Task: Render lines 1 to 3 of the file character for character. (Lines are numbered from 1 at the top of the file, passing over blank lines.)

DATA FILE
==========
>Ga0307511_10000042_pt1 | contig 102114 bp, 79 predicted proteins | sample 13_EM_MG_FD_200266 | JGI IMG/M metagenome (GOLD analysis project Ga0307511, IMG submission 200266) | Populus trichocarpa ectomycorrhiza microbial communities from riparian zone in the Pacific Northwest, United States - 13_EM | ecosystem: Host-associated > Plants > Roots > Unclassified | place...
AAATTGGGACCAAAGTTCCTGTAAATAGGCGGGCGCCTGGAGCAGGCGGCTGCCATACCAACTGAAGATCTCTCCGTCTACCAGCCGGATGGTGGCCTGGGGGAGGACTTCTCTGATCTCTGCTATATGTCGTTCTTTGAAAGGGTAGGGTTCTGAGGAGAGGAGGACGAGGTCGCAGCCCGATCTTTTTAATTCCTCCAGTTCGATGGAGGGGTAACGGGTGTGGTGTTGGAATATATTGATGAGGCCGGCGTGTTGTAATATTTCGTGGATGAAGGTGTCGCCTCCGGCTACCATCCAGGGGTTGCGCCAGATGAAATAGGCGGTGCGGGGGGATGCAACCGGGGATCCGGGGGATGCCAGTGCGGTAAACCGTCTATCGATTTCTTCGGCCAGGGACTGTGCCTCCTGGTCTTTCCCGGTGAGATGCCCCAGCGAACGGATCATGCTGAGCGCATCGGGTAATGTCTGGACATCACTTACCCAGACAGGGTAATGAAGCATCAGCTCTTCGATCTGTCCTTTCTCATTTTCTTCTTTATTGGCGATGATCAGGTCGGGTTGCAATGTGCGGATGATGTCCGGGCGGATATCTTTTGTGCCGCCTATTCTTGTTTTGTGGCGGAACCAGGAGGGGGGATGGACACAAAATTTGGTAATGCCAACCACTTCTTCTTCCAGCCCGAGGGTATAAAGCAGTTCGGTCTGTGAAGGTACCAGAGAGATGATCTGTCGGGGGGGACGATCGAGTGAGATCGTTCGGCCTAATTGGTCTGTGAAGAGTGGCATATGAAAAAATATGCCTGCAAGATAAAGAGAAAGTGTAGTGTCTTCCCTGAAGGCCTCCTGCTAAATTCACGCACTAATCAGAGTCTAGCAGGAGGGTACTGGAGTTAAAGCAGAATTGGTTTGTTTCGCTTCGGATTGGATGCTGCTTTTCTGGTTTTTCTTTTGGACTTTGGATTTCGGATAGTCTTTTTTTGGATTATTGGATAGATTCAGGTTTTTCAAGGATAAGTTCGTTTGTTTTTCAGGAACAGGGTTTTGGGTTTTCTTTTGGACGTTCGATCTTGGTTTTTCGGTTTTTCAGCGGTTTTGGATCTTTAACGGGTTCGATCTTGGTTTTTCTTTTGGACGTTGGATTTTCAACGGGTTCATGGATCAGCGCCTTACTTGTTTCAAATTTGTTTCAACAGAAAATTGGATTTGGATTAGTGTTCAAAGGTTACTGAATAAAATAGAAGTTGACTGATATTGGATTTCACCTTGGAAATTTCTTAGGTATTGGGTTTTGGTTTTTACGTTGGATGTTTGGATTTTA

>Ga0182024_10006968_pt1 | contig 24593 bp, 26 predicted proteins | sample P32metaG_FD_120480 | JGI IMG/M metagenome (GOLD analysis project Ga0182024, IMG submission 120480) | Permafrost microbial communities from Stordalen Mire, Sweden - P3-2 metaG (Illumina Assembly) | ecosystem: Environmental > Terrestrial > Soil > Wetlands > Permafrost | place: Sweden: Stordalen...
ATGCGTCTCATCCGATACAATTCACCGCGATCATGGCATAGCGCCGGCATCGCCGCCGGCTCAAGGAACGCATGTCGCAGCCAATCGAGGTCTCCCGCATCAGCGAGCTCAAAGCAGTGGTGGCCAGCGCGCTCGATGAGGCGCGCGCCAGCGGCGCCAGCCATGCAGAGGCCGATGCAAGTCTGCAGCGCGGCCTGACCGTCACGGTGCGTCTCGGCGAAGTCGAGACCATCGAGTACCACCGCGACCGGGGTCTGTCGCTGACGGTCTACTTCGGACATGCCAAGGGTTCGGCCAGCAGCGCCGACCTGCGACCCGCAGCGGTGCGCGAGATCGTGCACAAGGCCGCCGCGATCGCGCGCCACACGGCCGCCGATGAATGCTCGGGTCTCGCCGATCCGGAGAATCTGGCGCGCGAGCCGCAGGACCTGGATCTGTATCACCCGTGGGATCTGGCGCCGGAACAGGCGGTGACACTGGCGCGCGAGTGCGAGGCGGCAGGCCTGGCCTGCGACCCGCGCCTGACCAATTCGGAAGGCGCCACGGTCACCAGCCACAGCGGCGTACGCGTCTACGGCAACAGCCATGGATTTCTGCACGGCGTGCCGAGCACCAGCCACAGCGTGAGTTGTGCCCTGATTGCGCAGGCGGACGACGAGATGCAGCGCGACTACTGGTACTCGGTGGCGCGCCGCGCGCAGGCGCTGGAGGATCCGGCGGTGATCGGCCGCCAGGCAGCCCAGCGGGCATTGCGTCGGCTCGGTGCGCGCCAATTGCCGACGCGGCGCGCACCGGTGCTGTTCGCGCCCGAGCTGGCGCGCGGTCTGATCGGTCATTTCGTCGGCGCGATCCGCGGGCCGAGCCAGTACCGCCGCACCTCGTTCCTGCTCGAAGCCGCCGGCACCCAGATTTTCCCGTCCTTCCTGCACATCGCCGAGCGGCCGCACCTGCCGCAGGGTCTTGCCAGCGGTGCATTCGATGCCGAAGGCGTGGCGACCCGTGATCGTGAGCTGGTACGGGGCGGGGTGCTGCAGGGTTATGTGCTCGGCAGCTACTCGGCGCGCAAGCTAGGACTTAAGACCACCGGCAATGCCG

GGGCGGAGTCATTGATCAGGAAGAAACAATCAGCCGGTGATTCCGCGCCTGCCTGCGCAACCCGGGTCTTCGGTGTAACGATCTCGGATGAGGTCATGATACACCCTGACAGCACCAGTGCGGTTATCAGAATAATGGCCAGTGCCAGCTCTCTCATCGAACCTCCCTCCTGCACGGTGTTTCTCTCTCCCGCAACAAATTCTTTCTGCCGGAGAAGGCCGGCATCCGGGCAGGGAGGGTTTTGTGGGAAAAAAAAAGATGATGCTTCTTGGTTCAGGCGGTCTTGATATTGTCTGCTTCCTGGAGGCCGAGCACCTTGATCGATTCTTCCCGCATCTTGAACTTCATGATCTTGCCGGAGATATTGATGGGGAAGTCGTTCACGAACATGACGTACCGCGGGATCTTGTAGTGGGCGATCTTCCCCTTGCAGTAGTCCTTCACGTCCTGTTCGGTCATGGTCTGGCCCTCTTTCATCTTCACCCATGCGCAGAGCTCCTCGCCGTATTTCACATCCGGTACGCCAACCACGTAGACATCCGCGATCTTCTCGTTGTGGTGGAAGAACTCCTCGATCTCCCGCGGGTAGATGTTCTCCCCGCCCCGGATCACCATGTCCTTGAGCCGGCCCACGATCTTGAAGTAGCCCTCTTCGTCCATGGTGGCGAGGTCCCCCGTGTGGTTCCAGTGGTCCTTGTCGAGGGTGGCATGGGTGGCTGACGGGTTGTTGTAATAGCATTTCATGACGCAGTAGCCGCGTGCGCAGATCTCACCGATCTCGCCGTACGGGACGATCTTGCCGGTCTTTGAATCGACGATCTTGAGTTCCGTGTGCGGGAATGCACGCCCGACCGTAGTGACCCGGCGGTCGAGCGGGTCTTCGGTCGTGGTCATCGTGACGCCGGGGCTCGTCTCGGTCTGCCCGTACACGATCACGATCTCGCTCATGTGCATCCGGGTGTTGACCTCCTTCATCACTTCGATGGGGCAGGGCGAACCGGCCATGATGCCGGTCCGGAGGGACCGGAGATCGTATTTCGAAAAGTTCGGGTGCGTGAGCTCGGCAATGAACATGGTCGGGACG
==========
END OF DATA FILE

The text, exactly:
>Ga0307511_10000042_pt1 | contig 102114 bp, 79 predicted proteins | sample 13_EM_MG_FD_200266 | JGI IMG/M metagenome (GOLD analysis project Ga0307511, IMG submission 200266) | Populus trichocarpa ectomycorrhiza microbial communities from riparian zone in the Pacific Northwest, United States - 13_EM | ecosystem: Host-associated > Plants > Roots > Unclassified | place...
AAATTGGGACCAAAGTTCCTGTAAATAGGCGGGCGCCTGGAGCAGGCGGCTGCCATACCAACTGAAGATCTCTCCGTCTACCAGCCGGATGGTGGCCTGGGGGAGGACTTCTCTGATCTCTGCTATATGTCGTTCTTTGAAAGGGTAGGGTTCTGAGGAGAGGAGGACGAGGTCGCAGCCCGATCTTTTTAATTCCTCCAGTTCGATGGAGGGGTAACGGGTGTGGTGTTGGAATATATTGATGAGGCCGGCGTGTTGTAATATTTCGTGGATGAAGGTGTCGCCTCCGGCTACCATCCAGGGGTTGCGCCAGATGAAATAGGCGGTGCGGGGGGATGCAACCGGGGATCCGGGGGATGCCAGTGCGGTAAACCGTCTATCGATTTCTTCGGCCAGGGACTGTGCCTCCTGGTCTTTCCCGGTGAGATGCCCCAGCGAACGGATCATGCTGAGCGCATCGGGTAATGTCTGGACATCACTTACCCAGACAGGGTAATGAAGCATCAGCTCTTCGATCTGTCCTTTCTCATTTTCTTCTTTATTGGCGATGATCAGGTCGGGTTGCAATGTGCGGATGATGTCCGGGCGGATATCTTTTGTGCCGCCTATTCTTGTTTTGTGGCGGAACCAGGAGGGGGGATGGACACAAAATTTGGTAATGCCAACCACTTCTTCTTCCAGCCCGAGGGTATAAAGCAGTTCGGTCTGTGAAGGTACCAGAGAGATGATCTGTCGGGGGGGACGATCGAGTGAGATCGTTCGGCCTAATTGGTCTGTGAAGAGTGGCATATGAAAAAATATGCCTGCAAGATAAAGAGAAAGTGTAGTGTCTTCCCTGAAGGCCTCCTGCTAAATTCACGCACTAATCAGAGTCTAGCAGGAGGGTACTGGAGTTAAAGCAGAATTGGTTTGTTTCGCTTCGGATTGGATGCTGCTTTTCTGGTTTTTCTTTTGGACTTTGGATTTCGGATAGTCTTTTTTTGGATTATTGGATAGATTCAGGTTTTTCAAGGATAAGTTCGTTTGTTTTTCAGGAACAGGGTTTTGGGTTTTCTTTTGGACGTTCGATCTTGGTTTTTCGGTTTTTCAGCGGTTTTGGATCTTTAACGGGTTCGATCTTGGTTTTTCTTTTGGACGTTGGATTTTCAACGGGTTCATGGATCAGCGCCTTACTTGTTTCAAATTTGTTTCAACAGAAAATTGGATTTGGATTAGTGTTCAAAGGTTACTGAATAAAATAGAAGTTGACTGATATTGGATTTCACCTTGGAAATTTCTTAGGTATTGGGTTTTGGTTTTTACGTTGGATGTTTGGATTTTA

>Ga0182024_10006968_pt1 | contig 24593 bp, 26 predicted proteins | sample P32metaG_FD_120480 | JGI IMG/M metagenome (GOLD analysis project Ga0182024, IMG submission 120480) | Permafrost microbial communities from Stordalen Mire, Sweden - P3-2 metaG (Illumina Assembly) | ecosystem: Environmental > Terrestrial > Soil > Wetlands > Permafrost | place: Sweden: Stordalen...